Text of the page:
And like it or not, this issue as a major driver of the traffic problem. People are moving further out to get away from the crime, but the jobs aren’t following them because they need to be at least somewhat centrally located in order to get the talent required to do the work. When you could live in Marietta, Smyrna, Duluth or Norcross and work in Alpharetta or Dunwoody … not that big a deal. But living in Kennesaw, Buford, Woodstock etc. and trying to commute … that is a different story. And like it or not, the GOP voters who live in those areas and are trying to get to work and want their kids to be able to attend college -folks in Lawrenceville whose kids attend Kennesaw State but don’t want to live in dorms for example – are going to want answers, and for them moving to Forsyth, Bartow or wherever isn’t going to be a suitable answer.Report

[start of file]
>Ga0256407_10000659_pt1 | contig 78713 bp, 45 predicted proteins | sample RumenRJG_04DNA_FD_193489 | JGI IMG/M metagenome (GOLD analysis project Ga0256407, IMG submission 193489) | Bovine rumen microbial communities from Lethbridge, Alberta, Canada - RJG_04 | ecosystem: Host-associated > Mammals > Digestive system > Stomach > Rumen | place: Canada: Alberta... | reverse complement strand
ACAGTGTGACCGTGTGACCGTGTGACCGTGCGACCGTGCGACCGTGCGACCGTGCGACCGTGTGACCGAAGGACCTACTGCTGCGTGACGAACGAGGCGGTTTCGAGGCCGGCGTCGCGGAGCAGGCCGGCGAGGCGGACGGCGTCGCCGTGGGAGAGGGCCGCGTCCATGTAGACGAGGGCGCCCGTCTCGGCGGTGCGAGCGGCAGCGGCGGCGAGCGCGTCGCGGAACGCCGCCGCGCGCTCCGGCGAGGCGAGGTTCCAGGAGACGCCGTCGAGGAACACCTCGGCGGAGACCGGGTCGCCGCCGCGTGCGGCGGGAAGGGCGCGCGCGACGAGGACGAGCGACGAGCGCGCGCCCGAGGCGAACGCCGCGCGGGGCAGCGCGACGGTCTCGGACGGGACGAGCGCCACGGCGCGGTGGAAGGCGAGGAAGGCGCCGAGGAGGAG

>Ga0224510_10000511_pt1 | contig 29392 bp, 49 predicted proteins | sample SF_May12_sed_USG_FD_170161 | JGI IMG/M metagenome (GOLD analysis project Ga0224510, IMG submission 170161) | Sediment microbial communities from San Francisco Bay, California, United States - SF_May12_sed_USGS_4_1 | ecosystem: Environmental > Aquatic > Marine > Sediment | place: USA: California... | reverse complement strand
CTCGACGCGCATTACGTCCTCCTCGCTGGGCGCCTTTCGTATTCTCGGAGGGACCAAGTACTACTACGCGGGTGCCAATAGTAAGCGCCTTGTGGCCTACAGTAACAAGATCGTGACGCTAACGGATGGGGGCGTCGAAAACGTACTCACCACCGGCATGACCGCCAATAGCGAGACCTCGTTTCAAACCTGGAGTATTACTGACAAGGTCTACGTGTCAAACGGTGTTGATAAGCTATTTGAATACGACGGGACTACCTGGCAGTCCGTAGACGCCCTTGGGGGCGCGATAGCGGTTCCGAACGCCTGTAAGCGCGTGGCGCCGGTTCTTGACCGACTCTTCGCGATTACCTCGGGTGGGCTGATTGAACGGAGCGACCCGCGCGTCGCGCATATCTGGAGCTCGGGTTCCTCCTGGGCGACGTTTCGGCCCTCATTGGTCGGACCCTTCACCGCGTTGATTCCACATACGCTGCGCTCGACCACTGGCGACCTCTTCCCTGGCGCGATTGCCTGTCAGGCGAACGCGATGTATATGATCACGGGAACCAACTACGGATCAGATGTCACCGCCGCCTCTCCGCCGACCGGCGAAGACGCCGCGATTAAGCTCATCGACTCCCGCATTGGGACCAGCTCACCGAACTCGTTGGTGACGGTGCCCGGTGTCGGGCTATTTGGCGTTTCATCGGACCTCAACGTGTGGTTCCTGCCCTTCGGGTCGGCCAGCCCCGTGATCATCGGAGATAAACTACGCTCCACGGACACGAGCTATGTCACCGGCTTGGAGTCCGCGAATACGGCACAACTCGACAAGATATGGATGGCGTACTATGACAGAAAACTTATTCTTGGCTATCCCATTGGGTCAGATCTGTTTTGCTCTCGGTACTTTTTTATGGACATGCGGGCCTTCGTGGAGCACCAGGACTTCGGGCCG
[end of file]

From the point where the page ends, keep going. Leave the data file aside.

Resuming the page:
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  33. moliere says:

    SteveBrown
    OK, and what would have been the result of this foresight? What would that foresight have accomplished? What county was going to step up and provide transportation for the working poor? Was Atlanta supposed to just sit around and wait, and if so how long and to what negative impact on the city?